• An internet connection.
  • Headphones and a high-quality microphone.
  • A webcam.

To record your presentation, using the Zoom platform.

  1. Download and install the “Zoom Client for Meetings” Software from https://zoom.us/support/download if you haven’t already.
  2. Double click on “Start Zoom” to launch the application.
  3. Sign In. If you don’t have an account, click “Sign Up Free”.
  4. After signing in, you will see the Home tab.
  5. Click on the gear icon ⚙ in the top-right corner to open the settings.
  6. In the Video tab, Select the camera you want Zoom to use “16:9 (Widescreen)”. Select “Enable HD”.
  7. In the audio tab, set your microphone and speaker, test them, and adjust their volume.
  8. In the recording tab, Verify the location for your local recordings and change it if necessary. Select “Optimize for 3rd party video editor”. Select “Record video during screen sharing”. Select “Place video next to the shared screen in the recording”.
  9. Close the settings and prepare to start recording. Close all applications except Zoom and your presentation. In the Zoom Client, start a new meeting from the “Home Tab”. Click “Share Screen” in the meeting controls.
  10. Select your presentation window, select the “Share Computer Sound” checkbox and click the “Share” button on the right. A green border indicates which window you are currently sharing.
  11. IMPORTANT: Please be sure to maximize the small floating window showing the webcam video to make it as large as possible. Do so by dragging the bottom-left corner of the window as wide as it can go.
    NOTE: This setting has a direct impact on the recorded video layout and will have a negative impact on the recording if not set properly.
  12. While sharing, switch the presentation software into slide show/presentation mode.
  13. In order to ensure that the webcam video does not overlap with your view of the slides, click in the center of the black bar at the top of the video screen and drag it to the bottom-right corner of your screen. Do not simply minimise this screen as this will affect the recording of you in the final video. Having the webcam video partially off screen will not impact on the recording of you in the final video. The final video will display your slides to one side of the screen and the recording of your webcam to the other.
  14. Start the recording in the Meeting Control -> More -> Record.
  15. Give your lecture and please make sure you do not go over your allotted time.
  16. Once you finish your lecture, end the meeting by clicking on the right-bottom corner red button “END”> “End Meeting for all”. The recording will stop automatically.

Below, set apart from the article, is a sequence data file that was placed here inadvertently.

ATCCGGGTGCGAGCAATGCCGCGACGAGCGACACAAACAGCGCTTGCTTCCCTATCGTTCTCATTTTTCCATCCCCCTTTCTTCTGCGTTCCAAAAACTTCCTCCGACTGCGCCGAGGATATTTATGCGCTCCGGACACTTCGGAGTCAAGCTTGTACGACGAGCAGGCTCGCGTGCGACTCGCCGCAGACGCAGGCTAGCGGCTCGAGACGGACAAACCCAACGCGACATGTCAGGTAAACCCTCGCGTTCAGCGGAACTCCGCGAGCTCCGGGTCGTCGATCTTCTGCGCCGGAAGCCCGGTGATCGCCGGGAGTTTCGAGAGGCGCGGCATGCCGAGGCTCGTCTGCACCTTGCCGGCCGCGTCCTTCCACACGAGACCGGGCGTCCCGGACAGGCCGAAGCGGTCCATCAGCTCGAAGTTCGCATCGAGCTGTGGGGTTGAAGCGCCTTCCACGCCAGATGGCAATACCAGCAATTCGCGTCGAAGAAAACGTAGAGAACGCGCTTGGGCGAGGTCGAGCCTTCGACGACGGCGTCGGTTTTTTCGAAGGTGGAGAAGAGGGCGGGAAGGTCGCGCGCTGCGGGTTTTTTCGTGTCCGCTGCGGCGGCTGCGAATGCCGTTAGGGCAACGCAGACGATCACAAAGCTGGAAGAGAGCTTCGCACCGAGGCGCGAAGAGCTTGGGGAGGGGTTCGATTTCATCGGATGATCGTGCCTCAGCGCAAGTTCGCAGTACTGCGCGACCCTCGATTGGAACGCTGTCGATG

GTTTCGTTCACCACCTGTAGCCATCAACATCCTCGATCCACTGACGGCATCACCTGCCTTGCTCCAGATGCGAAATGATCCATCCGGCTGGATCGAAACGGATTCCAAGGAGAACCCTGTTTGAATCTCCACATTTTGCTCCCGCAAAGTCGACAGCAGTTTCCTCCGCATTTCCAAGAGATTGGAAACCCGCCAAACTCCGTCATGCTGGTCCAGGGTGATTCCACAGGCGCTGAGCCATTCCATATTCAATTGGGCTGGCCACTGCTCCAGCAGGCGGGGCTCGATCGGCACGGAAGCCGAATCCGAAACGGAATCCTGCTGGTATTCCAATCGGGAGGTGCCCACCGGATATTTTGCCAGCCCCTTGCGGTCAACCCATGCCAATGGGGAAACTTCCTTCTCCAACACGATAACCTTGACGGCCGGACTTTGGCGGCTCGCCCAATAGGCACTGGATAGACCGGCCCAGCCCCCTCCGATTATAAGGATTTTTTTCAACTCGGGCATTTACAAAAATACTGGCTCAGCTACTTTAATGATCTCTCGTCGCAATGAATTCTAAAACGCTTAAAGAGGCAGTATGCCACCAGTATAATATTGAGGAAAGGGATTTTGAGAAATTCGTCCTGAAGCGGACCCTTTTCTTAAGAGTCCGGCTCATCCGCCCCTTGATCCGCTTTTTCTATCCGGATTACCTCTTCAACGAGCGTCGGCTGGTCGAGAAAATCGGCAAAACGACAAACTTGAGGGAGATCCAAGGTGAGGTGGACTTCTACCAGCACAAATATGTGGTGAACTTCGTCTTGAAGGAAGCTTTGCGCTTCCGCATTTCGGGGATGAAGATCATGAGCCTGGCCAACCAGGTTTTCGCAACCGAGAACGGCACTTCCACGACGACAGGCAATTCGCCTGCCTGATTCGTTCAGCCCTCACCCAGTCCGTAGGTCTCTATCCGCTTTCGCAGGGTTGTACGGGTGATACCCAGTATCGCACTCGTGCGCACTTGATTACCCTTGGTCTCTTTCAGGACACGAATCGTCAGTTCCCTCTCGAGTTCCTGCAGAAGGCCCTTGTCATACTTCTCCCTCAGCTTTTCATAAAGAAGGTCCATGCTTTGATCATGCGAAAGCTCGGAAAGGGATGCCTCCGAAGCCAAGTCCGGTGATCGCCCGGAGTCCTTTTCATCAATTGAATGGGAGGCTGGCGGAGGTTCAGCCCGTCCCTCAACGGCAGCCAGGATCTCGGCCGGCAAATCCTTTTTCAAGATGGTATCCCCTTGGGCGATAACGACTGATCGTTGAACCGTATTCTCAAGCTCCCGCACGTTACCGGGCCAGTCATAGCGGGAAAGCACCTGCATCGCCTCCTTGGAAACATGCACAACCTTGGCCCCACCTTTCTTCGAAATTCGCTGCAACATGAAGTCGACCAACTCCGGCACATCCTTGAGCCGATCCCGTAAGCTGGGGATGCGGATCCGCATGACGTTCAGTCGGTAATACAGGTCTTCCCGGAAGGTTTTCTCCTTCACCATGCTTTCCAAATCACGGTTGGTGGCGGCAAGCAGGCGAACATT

17. After the meeting has ended, Zoom will convert the recording so you can access the files. If you have trouble finding your recorded video file, return to the Zoom Home tab, select “Meetings” and your recorded files on the left.
  18. Locate the .mp4 file of the recording and open it.
    NOTE: We will edit the beginning and end of the video for you so that it will play only from the start and end of your lecture.
    1. Review your lecture.
      • Are both the video on the right and the presentation on the left visible?
      • Is the audio clear?
      • Are you happy with the overall lecture?
    1. If you are happy with your video, please upload the file to the link provided to you in the email regarding these guidelines.
    2. If you are not happy with your video, please go back to the beginning of this section and record it again.

source: https://www.myesr.org/guidelines-recording-your-presentation

MLCN 2020: Keynote by Dr. Duygu Tosun

Title: Impact of AI and deep learning on imaging of neurodegenerative diseases

Abstract: Biomarkers have become increasingly important to understand the biology of neurodegenerative diseases. We now see a paradigm shift recasting the definition of neurodegenerative disease in living people from syndromal to a biological construct. Effective implementation of such biological constructs though requires widespread availability of biomarkers. This talk will address some of the challenges and AI based advances in neuroimaging-based biomarkers for faster, safer, and smarter operationalization of biomarker-based classification, risk assessment, diagnosis, prognosis, and even prediction of therapy responses in neurodegenerative diseases.